Death Valley - 4 Things to Know Before Visiting
Things to know
About Death Valley
"Death Valley" is a collection of 7 abandoned mines, which later naturally filled with crystal blue water, in Suraj Kund Faridabad. Being a private property, it has been kept off the radar, from the public eye. Abound with flora and fauna, it also has ruins of historic structures going back to the Rajput era. Being totally uninhabited, and far from civilization, it is a total treat for the senses!
Attractions Near Death Valley
Asola Bhati wild life sanctuary
2.1km from Death Valley
Asola-Bhatti Wildlife Sanctuary covering 32.71 sqkm area on the Southern Delhi Ridge of Aravalli hill range on Delhi-Haryana border lies in Southern Delhi as well as northern parts of Faridabad and Gurugram districts of Haryana state. The biodiversity significance of Ridge lies in its merger with Indo-Gangetic plains, as it is the part of the Northern Aravalli leopard wildlife corridor, an important wildlife corridor which starts from the Sariska National Park in Rajasthan.
4.54km from Death Valley
Surajkund is an ancient reservoir of the 10th century located on Southern Delhi Ridge of Aravalli range in Faridabad city of Haryana state about 8 km from South Delhi. Surajkund is an artificial lake built in the backdrop of the Aravalli hills with an amphitheatre shaped embankment constructed in semicircular form. It is said to have been built by the king Surajpal of the Tomar dynasty in the 10th century.
Kos Minar Faridabad
5.73km from Death Valley
The Kos Minars are medieval Indian milestones along the Grand Trunk Road in northern Indian subcontinent, that were introduced by the 16th-century Pashtun ruler Sher Shah Suri. Kos Minars were erected to serve as markers of distance along royal routes from Agra to Ajmer, Agra to Lahore, and from Agra to Mandu in the south.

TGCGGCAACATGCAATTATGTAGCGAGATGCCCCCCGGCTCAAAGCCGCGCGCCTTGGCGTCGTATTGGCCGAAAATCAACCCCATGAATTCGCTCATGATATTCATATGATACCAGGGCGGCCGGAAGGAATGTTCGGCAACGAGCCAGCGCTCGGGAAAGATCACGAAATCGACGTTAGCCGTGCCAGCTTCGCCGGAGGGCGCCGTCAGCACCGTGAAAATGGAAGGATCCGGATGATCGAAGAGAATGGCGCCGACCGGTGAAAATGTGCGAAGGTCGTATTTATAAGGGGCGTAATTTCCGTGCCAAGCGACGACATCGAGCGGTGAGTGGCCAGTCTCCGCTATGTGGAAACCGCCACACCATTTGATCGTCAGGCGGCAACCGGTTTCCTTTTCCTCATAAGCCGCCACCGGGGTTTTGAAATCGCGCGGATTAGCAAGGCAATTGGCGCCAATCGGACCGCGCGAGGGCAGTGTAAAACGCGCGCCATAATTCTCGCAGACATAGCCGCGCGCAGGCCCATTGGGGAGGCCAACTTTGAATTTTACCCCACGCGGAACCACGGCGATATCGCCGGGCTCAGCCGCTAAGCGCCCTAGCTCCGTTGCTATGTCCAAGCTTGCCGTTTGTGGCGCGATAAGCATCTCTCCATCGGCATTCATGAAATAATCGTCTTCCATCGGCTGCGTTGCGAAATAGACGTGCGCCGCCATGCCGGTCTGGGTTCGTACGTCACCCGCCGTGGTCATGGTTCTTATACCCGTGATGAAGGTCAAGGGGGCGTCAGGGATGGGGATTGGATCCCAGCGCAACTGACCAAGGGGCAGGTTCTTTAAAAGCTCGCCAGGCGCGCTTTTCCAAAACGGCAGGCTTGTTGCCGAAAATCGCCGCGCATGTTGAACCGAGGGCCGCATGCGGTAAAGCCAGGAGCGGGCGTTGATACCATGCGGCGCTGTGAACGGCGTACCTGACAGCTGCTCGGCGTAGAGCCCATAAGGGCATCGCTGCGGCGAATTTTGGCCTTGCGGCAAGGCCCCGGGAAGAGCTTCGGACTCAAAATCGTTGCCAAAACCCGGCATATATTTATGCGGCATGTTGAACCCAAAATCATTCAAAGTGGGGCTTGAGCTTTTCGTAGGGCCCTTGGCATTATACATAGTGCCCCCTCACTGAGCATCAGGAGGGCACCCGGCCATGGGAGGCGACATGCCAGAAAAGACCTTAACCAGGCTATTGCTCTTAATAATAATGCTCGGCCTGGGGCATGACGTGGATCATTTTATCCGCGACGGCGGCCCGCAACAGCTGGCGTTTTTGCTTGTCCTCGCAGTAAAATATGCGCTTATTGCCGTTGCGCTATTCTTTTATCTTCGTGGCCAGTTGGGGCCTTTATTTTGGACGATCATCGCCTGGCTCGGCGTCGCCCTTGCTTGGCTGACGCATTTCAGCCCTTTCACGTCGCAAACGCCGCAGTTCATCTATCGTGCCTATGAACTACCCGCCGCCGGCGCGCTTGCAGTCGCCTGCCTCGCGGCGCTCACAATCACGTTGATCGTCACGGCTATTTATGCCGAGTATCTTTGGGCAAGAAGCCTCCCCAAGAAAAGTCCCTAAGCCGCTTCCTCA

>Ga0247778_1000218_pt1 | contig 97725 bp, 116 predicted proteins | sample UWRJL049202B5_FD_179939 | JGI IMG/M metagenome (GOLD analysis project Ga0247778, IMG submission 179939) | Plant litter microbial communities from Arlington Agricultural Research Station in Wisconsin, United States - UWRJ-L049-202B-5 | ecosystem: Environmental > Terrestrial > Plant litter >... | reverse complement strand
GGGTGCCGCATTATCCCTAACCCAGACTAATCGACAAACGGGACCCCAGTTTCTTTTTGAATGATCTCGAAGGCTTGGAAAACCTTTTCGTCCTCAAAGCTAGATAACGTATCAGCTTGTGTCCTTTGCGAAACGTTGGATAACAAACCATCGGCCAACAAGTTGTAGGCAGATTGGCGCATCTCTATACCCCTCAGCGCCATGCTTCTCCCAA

Mausoleum of Ghiyasuddin Tughlaq
6.82km from Death Valley
The tomb of Ghiyath al-Din Tughluq, founder of the Tughluq dynasty in India. He was died in 1325, during collapse of a pavilion built in his honour. The Mausoleum has three tombs: of Ghiyath al-Din Tughluq and the other two are belived to be of those of his wife and his son. The Mausoleum compound also consists of a smaller tomb which houses the remains of Zafar Khan, a general of the Delhi Sultanate ruler Alauddin Khalji.
7.62km from Death Valley
Tughlaqabad Fort is a ruined fort in Delhi built by Ghiyas ud-Din Tughluq, the founder of the Tughlaq dynasty which ruled most of the Indian sub continent at its prime between 1330 and 1335. The fort consists of massive stone fortifications that surround the irregular ground plan of the city. Today most of the city ruins is inaccessible due to dense thorny vegetation.
The Garden of Five Senses
9.7km from Death Valley
An amalgamation of color and fragrance, texture and form evokes the awareness of touch, smell, sight, sound and taste. Emphasis is on the natural, the sounds of nature are accentuated by carefully selected music, the rocky terrain invites you to touch, the fragrant shrubs and herbs stimulates the smell and food courts please the tongue. The Garden of Five Senses is a celebration of aesthetic expression and appreciation, a seamless dialogue between the creations of the man and nature.
Discover More Attractions in Faridabad, Home of Death Valley
Faridabad district is one of the 22 districts of the Indian state of Haryana with Faridabad city being the district headquarters. The Delhi-Mathura-Agra National Highway 44 passes through the centre of the district, which occupies an area of 741 square kilometres and as of the 2011 census of India had a population of 1,809,733. Haryana government has created a new Faridabad division that would cover the districts – Faridabad, Nuh and Palwal.
Location of Death Valley
For more information about Death Valley, visit: https://deathvalleyfaridabad.blogspot.com/